On July 20, 2007, attorneys for Cintas No. 2 filed an answer to the original and amended complaints, a motion to dismiss for lack of personal jurisdiction, and a motion to intervene on behalf of Cintas No. 2.  The circuit court declined to hear the motions on the grounds the court had already held a hearing, had granted an amendment to the pleadings, and had granted default judgment against Cintas No. 2.  The circuit court advised that Cintas No. 2 could file a motion for relief from judgment under § 806.07, Stats.  Cintas No. 2 did this and after briefing, the circuit court vacated the default judgment.

The plaintiff filed a motion for reconsideration saying that based on information obtained during discovery, Cintas No. 2 had previously filed actions in Wisconsin using the name Cintas Corporation.  After more briefing, the circuit court granted the motion for reconsideration and held that because Cintas No. 2 effectively held itself out to the public and the plaintiff as Cintas Corporation, the default judgment was reinstated.  A subsequent hearing on damages was held.  Judgment was held in favor of the plaintiff for $272,371.89.  Cintas No. 2 appealed, and the Court of Appeals reversed and remanded.

The issue before the Supreme Court is whether a default judgment entered against Cintas Corporation No. 2 was void because the summons and complaint named Cintas Corporation.

Johnson asserts that naming Cintas Corporation rather than Cintas No. 2 in the summons and complaint was merely a technical, rather than a fundamental, defect that did not deprive the circuit court of jurisdiction.

Cintas No. 2 says that the defect in the summons and complaint was a fundamental defect that deprived the circuit court of personal jurisdiction over Cintas No. 2.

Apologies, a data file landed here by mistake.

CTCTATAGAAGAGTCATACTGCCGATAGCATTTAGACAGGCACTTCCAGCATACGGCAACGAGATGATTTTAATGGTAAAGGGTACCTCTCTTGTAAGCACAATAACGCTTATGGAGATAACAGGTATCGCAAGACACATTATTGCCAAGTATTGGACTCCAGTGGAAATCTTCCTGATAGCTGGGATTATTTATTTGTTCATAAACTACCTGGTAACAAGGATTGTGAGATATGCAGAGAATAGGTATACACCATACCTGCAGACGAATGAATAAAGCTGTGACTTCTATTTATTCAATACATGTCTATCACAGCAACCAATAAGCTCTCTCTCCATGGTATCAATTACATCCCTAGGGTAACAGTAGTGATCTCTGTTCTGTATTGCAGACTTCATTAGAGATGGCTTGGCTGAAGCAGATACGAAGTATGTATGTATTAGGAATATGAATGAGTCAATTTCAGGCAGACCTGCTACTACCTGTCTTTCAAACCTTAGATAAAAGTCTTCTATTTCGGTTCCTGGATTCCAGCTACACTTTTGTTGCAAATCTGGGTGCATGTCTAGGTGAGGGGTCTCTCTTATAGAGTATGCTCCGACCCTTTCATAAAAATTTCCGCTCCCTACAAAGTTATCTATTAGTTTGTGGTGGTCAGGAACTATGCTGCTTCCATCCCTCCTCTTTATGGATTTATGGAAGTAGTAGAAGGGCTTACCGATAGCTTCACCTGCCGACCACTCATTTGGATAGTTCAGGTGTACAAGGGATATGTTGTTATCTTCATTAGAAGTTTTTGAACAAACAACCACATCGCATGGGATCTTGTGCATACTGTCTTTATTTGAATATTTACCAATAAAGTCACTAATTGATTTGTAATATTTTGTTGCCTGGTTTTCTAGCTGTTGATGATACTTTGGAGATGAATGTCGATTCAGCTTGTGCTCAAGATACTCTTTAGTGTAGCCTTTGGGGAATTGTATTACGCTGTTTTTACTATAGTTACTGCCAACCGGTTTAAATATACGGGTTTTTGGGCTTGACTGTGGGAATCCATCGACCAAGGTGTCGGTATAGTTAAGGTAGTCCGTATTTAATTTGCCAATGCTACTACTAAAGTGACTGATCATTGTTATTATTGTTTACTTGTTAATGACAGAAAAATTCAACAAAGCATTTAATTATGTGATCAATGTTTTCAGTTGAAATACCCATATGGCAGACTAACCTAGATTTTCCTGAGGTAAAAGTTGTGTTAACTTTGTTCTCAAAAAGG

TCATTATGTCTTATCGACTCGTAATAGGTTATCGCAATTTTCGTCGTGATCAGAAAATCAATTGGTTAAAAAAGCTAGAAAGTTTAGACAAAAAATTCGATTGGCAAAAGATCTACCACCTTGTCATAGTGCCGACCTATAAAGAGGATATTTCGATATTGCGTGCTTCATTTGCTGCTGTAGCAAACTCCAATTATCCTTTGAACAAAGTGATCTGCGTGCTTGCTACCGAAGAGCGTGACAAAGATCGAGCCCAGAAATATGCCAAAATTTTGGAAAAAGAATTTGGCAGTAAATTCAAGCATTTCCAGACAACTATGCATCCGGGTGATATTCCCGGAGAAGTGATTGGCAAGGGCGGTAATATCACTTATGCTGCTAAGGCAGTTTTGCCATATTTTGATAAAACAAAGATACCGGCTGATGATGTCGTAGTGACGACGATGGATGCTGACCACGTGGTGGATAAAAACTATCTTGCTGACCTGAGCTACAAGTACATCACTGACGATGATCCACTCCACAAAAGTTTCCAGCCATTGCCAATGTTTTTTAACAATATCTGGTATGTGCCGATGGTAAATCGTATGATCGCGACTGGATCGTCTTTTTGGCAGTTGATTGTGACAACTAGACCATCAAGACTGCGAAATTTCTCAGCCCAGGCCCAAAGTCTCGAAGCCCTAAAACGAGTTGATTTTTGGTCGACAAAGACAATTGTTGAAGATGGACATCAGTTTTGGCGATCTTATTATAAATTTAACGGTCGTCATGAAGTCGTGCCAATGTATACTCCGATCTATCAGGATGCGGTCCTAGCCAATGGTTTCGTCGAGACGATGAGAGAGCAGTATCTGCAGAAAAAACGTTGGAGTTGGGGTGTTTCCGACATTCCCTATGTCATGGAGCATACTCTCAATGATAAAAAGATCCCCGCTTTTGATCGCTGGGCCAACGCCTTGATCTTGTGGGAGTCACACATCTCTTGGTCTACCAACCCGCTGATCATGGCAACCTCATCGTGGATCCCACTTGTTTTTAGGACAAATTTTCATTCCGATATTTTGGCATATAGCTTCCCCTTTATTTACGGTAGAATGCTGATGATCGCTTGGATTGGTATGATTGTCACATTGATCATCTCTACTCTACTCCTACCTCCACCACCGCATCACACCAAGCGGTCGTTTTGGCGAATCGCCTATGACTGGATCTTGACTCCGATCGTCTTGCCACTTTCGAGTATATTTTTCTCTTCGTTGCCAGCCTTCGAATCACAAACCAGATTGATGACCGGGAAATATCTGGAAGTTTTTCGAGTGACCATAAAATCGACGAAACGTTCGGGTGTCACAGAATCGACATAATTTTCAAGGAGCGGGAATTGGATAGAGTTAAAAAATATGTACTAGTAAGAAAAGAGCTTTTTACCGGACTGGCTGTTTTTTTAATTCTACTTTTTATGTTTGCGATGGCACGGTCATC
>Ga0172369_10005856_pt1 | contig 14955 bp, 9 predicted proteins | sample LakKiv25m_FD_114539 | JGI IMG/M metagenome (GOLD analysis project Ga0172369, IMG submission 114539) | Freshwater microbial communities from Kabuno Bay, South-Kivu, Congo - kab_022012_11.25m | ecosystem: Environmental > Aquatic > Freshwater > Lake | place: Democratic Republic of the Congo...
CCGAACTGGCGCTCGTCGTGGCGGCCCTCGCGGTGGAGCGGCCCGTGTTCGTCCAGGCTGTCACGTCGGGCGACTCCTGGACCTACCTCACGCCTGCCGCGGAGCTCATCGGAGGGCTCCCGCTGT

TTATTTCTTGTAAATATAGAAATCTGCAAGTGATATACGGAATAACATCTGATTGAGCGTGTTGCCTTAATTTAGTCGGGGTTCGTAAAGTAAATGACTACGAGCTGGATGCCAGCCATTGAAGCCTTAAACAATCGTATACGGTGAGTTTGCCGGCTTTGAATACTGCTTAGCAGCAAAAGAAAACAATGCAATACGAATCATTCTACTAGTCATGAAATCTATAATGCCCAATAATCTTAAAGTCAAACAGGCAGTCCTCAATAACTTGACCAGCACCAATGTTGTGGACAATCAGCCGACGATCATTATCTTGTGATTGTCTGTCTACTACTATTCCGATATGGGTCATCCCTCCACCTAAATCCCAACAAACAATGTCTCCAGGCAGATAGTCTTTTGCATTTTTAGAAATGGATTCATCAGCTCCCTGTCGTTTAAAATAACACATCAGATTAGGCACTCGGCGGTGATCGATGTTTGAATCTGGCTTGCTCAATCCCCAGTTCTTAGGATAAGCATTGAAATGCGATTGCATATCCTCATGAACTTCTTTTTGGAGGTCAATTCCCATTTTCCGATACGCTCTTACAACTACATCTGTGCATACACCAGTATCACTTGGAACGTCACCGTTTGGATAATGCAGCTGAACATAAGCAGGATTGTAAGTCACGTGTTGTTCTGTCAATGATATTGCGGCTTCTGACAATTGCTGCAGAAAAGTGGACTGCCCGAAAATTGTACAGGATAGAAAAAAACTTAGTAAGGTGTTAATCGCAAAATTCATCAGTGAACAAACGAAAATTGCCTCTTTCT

10:45 a.m.


This is a certification from the Wisconsin Court of Appeals, District IV, headquartered in Madison. The Court of Appeals may certify cases that it believes cannot be resolved by applying current Wisconsin law. The Wisconsin Supreme Court, as the state’s preeminent law-developing court, often accepts such certifications from the Court of Appeals. This case originated in Rock County Circuit Court, Judge James P. Daley, presiding.

2010AP1551-CR                    State v. Williams


In this certification, the Supreme Court examines whether court commissioners have the power under the current version of the Wisconsin Constitution to issue search warrants. A decision could have wide-ranging implications on the powers of court commissioners throughout the state.

In asking the Supreme Court to take the case, the District IV Court of Appeals said that although Wis. Stat. § 757.69(1)(b)  appears to grant search warrant powers to court commissioners, the appellant in this case, Douglas Meier Williams, argues that the legislature may not confer that power by statute because the Wisconsin Constitution does not authorize the legislature to grant judicial powers to court commissioners.

The Court of Appeals said: “We certify this issue because its resolution appears to carry with it enormous statewide implications for litigants and the judiciary. Although this case involves the specific power to issue search warrants, it is apparent that Williams’ argument calls into question several other powers authorized by Wis. Stat. § 757.69(1). In the criminal arena alone, this includes conducting initial appearances and preliminary hearings…”

Some background, On Nov. 11, 2008, a Beloit police officer filed an affidavit and application for a search warrant of Williams’ residence.  A Rock County circuit court commissioner issued the search warrant as requested.  The police searched Williams’ residence that same evening and discovered marijuana plants, marijuana paraphernalia, and items used for growing marijuana.